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Scientific article
Open access
English

Distinct fMRI patterns colocalized in the cingulate cortex underlie the after-effects of cognitive control on pain

Published inNeuroImage, vol. 217, 116898
Publication date2020-08
First online date2020-05-04
Abstract

Demanding tasks can influence following behaviors but the underlying mechanisms remain largely unclear. In the present functional magnetic resonance imaging (fMRI) study, we used multivariate pattern analyses (MVPA) to compare patterns of brain activity associated with pain in response to noxious stimuli administered after a task requiring cognitive control (Stroop) and evaluate their functional interaction based on a mediation analysis model. We found that performing a difficult cognitive task leads to subsequent increases in pain and pain-related multivariate responses across the brain and within the anterior mid-cingulate cortex (aMCC). Moreover, an aMCC pattern predictive of task performance was further reactivated during pain and predicted ensuing increases in pain-related brain responses. This suggests functional interactions between distinct but partly co-localized neural networks underlying executive control and pain. These findings offer a new perspective on the functional role of the cingulate cortex in pain and cognition and provide a promising framework to investigate dynamical interactions between partly overlapping brain networks.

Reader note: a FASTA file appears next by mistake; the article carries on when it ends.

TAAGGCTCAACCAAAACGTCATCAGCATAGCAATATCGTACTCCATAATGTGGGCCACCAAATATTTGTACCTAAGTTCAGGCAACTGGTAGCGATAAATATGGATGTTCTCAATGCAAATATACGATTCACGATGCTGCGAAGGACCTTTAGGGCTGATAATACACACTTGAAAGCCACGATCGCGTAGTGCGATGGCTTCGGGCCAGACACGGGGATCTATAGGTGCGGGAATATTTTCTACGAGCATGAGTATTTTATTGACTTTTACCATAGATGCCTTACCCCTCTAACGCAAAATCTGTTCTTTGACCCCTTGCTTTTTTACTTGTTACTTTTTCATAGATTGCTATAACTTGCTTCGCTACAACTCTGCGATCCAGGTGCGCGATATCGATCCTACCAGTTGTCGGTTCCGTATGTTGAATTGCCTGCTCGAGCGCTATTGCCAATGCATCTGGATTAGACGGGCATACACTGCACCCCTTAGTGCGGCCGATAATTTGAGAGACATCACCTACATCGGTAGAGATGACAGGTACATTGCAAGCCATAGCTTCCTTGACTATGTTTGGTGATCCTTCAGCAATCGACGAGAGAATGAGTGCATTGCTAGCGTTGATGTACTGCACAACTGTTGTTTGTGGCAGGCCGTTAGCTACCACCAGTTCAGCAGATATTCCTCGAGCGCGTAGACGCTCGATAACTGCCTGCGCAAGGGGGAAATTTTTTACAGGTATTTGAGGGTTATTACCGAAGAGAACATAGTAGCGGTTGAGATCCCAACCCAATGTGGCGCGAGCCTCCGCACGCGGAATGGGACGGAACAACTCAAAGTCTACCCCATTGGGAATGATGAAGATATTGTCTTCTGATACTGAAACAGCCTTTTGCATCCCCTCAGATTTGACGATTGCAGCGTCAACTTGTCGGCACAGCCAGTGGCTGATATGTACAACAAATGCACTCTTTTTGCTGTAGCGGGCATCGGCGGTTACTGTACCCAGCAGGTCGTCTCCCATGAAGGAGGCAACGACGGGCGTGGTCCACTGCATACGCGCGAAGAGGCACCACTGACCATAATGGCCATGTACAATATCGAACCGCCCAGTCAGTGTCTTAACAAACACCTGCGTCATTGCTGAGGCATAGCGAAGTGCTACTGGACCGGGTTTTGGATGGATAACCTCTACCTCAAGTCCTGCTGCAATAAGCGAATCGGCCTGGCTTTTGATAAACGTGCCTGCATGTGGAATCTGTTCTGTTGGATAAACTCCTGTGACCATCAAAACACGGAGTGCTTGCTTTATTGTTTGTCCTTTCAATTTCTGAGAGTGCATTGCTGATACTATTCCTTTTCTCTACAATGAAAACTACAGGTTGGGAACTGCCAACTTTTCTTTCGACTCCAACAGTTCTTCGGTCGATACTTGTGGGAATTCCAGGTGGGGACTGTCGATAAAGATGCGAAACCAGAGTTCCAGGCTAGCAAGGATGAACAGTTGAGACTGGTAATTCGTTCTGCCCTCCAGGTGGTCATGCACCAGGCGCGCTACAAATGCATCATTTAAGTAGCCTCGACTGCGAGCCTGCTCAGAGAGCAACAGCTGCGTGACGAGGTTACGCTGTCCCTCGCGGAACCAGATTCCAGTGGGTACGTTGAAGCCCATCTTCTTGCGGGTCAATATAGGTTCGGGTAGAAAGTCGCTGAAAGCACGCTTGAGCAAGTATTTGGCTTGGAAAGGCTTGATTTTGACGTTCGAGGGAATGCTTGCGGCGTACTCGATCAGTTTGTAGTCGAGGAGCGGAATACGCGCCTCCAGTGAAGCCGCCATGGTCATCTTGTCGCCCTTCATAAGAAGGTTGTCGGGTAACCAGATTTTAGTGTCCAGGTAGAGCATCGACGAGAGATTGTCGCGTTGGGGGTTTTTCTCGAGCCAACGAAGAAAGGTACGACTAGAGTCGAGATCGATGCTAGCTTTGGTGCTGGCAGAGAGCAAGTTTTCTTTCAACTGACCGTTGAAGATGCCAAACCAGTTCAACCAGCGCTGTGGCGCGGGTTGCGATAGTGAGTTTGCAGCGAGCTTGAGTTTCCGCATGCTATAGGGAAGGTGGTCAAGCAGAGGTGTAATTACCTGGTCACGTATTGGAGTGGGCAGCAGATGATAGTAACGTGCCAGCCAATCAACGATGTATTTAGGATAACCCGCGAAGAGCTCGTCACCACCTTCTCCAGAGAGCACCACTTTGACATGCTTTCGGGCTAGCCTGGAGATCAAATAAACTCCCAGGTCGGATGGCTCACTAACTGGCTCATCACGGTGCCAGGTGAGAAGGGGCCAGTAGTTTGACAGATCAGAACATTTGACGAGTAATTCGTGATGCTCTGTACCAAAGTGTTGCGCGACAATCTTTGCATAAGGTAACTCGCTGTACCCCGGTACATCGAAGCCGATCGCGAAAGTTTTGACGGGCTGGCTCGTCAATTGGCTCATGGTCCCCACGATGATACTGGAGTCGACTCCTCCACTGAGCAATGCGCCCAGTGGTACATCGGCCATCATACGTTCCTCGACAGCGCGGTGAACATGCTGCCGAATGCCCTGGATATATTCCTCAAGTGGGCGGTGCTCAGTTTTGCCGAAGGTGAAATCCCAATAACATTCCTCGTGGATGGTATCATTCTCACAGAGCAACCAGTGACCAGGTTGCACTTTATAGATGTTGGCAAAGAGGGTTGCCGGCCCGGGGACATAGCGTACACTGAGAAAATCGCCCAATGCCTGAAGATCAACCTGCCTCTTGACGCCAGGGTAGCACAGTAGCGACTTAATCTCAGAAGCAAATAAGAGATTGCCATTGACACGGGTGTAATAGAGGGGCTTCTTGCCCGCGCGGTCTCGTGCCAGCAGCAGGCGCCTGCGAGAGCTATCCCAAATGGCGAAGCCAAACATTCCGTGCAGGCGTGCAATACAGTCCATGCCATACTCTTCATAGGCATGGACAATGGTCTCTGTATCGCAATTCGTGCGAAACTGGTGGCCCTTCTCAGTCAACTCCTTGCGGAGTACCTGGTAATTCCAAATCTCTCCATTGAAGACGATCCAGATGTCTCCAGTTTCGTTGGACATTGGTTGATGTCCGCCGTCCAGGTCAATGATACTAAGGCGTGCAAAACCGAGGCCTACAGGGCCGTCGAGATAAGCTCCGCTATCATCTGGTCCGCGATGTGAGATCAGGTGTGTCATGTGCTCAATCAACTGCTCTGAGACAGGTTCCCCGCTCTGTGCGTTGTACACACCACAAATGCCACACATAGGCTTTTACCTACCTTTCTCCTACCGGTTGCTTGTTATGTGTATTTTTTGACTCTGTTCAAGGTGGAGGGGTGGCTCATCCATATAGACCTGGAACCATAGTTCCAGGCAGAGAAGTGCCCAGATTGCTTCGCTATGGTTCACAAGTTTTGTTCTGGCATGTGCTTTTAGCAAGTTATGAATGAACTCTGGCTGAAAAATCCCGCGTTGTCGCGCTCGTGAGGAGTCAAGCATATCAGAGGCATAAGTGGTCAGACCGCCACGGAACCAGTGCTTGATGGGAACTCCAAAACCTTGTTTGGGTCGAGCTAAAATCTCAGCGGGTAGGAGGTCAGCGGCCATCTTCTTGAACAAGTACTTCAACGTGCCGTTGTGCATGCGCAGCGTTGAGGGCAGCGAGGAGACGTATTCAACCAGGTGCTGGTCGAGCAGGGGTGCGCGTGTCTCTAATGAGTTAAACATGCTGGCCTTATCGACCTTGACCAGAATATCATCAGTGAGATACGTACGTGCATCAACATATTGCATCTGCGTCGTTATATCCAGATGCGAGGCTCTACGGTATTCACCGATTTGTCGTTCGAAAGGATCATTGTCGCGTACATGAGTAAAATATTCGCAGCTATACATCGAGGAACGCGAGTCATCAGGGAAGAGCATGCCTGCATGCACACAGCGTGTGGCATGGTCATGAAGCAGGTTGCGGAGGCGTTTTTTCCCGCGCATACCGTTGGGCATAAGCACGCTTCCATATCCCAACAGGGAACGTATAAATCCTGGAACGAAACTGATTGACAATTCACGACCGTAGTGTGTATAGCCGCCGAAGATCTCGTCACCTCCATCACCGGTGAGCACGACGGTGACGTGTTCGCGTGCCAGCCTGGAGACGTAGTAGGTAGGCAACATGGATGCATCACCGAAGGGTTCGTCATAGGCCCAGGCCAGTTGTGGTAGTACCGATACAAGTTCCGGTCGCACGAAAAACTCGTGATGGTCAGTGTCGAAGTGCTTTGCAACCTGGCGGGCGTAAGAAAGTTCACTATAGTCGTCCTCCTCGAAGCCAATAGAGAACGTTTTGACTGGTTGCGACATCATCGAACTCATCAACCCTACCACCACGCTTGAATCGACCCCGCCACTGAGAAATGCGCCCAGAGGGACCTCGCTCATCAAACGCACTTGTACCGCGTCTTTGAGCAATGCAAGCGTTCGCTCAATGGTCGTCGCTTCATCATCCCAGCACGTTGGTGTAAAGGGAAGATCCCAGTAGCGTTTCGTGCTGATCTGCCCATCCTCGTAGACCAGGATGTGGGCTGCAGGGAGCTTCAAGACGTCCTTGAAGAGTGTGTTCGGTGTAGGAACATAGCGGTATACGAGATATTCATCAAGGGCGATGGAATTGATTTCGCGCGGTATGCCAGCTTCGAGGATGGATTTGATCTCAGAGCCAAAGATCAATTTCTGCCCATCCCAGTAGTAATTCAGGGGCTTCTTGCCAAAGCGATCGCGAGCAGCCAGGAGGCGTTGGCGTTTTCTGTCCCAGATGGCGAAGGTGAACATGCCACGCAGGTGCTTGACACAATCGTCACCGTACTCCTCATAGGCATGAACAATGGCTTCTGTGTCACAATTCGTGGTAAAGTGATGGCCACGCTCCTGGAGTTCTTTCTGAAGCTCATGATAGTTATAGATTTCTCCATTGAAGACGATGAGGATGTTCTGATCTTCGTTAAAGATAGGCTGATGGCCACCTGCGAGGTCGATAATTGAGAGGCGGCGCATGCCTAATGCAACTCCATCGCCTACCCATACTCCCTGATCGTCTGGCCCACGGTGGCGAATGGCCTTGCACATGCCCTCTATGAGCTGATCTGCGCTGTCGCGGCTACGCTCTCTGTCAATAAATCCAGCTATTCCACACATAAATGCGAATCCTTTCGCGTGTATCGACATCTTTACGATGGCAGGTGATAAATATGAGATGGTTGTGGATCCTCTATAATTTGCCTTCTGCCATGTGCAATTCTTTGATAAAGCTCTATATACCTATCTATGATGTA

eng
Funding
  • Swiss National Science Foundation - Impact de la déplétion des ressources cognitives sur la douleur
Citation (ISO format)
SILVESTRINI, Nicolas et al. Distinct fMRI patterns colocalized in the cingulate cortex underlie the after-effects of cognitive control on pain. In: NeuroImage, 2020, vol. 217, p. 116898. doi: 10.1016/j.neuroimage.2020.116898
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Article (Published version)
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ISSN of the journal1053-8119
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